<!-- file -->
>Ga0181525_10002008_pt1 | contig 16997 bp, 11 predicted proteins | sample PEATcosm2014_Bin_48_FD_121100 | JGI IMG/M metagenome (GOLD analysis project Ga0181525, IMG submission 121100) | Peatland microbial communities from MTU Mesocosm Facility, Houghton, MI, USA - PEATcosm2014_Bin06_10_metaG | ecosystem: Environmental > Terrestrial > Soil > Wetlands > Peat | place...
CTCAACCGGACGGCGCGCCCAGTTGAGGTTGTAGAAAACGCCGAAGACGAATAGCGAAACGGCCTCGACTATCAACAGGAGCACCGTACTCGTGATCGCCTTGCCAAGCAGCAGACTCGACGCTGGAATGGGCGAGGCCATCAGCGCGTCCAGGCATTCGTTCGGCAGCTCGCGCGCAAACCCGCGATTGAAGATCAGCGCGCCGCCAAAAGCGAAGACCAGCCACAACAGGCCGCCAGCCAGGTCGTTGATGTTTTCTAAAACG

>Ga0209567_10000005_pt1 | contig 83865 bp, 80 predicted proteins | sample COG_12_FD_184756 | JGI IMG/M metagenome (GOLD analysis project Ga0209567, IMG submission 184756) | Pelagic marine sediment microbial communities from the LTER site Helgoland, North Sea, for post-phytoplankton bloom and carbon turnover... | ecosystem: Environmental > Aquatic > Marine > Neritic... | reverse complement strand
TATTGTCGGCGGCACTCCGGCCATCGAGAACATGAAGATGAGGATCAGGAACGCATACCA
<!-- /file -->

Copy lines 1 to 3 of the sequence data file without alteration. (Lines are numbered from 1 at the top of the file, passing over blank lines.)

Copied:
>Ga0181525_10002008_pt1 | contig 16997 bp, 11 predicted proteins | sample PEATcosm2014_Bin_48_FD_121100 | JGI IMG/M metagenome (GOLD analysis project Ga0181525, IMG submission 121100) | Peatland microbial communities from MTU Mesocosm Facility, Houghton, MI, USA - PEATcosm2014_Bin06_10_metaG | ecosystem: Environmental > Terrestrial > Soil > Wetlands > Peat | place...
CTCAACCGGACGGCGCGCCCAGTTGAGGTTGTAGAAAACGCCGAAGACGAATAGCGAAACGGCCTCGACTATCAACAGGAGCACCGTACTCGTGATCGCCTTGCCAAGCAGCAGACTCGACGCTGGAATGGGCGAGGCCATCAGCGCGTCCAGGCATTCGTTCGGCAGCTCGCGCGCAAACCCGCGATTGAAGATCAGCGCGCCGCCAAAAGCGAAGACCAGCCACAACAGGCCGCCAGCCAGGTCGTTGATGTTTTCTAAAACG

>Ga0209567_10000005_pt1 | contig 83865 bp, 80 predicted proteins | sample COG_12_FD_184756 | JGI IMG/M metagenome (GOLD analysis project Ga0209567, IMG submission 184756) | Pelagic marine sediment microbial communities from the LTER site Helgoland, North Sea, for post-phytoplankton bloom and carbon turnover... | ecosystem: Environmental > Aquatic > Marine > Neritic... | reverse complement strand